The future of the UK is being dealt with in an ad hoc manner says the IWA’s Constitutional Convention
The final phase of discussion for the IWA’s Constitutional Convention looked at the future of the UK, in particular England, Federalism, Europe and devolution in Wales.
It found growing nervousness has emerged around the ‘ad hoc’ way powers are being devolved in England. The call for English devolution has been gaining momentum as more powers are announced for both Scotland and Wales. Manchester was given £1bn of public spending which their new mayor will control and £6bn NHS budget.
Prof Richard Wyn Jones, director of the Wales Governance Centre at Cardiff University, argued that political parties, particularly unionist parties, had failed to come up with a coherent ‘vision’ for England. In a podcast for the IWA convention, he said that in the case of English Votes for English Laws there had been a recognition of England as a unit at Westminster but ideas for city regions lacked wide public support, he said.
“Within England we have the parties with competing views of what should happen and the coalition government announcing stuff willy nilly which is really far reaching with no public support for what is suggested. It is very much an elite political construct. It all looks pretty incoherent really. No-one is learning anything from the Welsh lesson about what happens when you have an incoherent settlement. I see a very very strong case for decentralising power within England. However if you believe in that, the most dangerous thing you can do is hold it up in opposition to recognising England as a unit. That is going to tar decentralisation with a kind of anti-English brush.”
Neil McEvoy told the convention: “More power to the countries of UK, Cities, Local government and regions are needed. The UK is still horribly centralised and England excessively and damagingly. However, the present devolution debate and activity is chaotic, haphazard and ill thought through. Seems to be driven by events,hunches and electioneering. We need to have a much deeper national constitutional conversation including citizenry, business, unions.”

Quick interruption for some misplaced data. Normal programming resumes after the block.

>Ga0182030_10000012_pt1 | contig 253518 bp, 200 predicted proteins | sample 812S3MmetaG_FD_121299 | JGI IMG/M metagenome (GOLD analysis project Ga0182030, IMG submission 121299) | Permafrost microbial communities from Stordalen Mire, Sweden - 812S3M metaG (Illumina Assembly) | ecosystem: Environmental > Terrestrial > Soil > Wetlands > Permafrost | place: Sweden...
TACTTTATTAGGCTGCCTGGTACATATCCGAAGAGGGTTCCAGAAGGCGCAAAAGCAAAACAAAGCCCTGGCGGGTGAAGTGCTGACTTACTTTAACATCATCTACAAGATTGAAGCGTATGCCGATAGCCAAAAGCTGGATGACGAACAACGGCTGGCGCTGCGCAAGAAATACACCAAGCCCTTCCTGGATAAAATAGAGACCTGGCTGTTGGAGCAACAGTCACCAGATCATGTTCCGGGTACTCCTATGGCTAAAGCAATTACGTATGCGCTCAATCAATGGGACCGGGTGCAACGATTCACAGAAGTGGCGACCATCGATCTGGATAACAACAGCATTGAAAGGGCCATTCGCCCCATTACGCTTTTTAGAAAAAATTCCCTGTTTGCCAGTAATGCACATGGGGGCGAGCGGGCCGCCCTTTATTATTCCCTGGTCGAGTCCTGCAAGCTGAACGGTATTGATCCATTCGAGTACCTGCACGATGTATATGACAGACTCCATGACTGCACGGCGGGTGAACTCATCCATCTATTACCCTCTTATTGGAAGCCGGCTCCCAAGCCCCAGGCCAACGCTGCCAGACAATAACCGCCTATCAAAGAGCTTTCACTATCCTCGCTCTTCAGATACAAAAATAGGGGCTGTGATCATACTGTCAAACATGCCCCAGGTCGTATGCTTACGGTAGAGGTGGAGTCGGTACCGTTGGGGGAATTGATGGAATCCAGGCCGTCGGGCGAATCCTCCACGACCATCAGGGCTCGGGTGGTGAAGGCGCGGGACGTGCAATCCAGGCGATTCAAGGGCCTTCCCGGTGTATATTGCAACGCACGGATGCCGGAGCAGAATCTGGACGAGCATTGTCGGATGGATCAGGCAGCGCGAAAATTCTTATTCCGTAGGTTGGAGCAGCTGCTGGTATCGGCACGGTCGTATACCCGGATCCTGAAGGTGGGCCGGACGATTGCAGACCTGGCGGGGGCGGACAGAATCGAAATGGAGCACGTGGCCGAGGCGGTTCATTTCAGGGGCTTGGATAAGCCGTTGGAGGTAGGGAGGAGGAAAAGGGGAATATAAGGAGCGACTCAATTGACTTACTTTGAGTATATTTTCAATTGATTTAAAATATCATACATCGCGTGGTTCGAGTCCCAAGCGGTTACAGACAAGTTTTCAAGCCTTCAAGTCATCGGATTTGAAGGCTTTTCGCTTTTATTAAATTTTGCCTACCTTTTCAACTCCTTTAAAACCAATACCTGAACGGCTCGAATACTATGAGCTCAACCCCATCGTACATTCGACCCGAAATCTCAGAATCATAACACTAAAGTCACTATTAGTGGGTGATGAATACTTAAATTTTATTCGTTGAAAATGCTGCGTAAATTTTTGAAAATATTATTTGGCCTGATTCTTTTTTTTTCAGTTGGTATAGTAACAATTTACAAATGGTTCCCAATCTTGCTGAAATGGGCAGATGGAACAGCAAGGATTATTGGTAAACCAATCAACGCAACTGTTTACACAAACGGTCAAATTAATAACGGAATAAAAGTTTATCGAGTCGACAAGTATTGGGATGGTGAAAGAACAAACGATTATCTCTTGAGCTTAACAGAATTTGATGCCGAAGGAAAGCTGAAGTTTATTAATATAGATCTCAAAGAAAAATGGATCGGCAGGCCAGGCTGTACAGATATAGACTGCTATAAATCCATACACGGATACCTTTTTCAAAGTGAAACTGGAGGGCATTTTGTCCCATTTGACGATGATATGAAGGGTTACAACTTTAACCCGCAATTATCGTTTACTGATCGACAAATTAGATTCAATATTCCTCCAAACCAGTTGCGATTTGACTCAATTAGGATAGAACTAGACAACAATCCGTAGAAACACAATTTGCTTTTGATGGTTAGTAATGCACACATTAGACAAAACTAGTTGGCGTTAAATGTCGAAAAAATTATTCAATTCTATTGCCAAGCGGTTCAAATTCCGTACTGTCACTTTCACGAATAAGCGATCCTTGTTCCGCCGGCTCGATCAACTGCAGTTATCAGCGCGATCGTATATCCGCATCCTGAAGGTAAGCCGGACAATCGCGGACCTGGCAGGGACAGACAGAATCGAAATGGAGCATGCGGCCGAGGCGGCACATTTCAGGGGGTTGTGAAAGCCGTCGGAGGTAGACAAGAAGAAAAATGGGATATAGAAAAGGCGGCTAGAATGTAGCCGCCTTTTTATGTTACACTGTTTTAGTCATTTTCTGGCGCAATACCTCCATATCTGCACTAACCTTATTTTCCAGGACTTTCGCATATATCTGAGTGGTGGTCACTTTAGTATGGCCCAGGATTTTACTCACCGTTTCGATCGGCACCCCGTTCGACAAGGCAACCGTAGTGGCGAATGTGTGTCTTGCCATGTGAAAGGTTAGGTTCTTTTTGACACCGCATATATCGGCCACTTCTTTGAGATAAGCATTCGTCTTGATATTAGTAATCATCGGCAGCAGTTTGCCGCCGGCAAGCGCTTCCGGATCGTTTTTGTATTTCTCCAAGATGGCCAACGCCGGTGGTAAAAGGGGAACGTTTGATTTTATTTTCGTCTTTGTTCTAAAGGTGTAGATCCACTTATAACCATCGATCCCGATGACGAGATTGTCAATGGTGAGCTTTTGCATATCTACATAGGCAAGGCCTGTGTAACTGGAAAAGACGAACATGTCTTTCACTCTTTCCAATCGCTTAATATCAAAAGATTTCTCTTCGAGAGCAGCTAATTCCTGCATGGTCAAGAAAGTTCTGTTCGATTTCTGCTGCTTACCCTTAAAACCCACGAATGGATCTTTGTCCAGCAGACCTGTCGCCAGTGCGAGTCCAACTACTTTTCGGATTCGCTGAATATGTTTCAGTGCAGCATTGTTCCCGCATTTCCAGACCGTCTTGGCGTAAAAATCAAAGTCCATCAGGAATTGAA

Katie Hose, Chief Executive of the The Electoral Reforms Society responded : “ERS and many others are campaigning for a UK-wide constitutional convention – led by citizens and involving elected representatives. I Completely agree with need for deeper, national conversation.”
Yet, despite the agreement on the ad hoc nature so far of devolution to England, some contributors raised the point that Wales is still a very centralised nation. Nick Webb said: “I appreciate the statements above about how centralised England is, but I’d argue Wales is even more so. We’ve had no Localism Act, no Neighbourhood Planning or Right to Challenge to Run Services, no ability for parents to establish a free school. Whatever one’s view of the policies there has been a considerable shift of power from Westminster to communities which is not happening in Wales.”
It has been 16 years since the creation of the National Assembly for Wales, when Ron Davies, former Welsh Secretary, described devolution as a ‘process, not an event’. So, has the process of devolution worked or is it too soon to tell?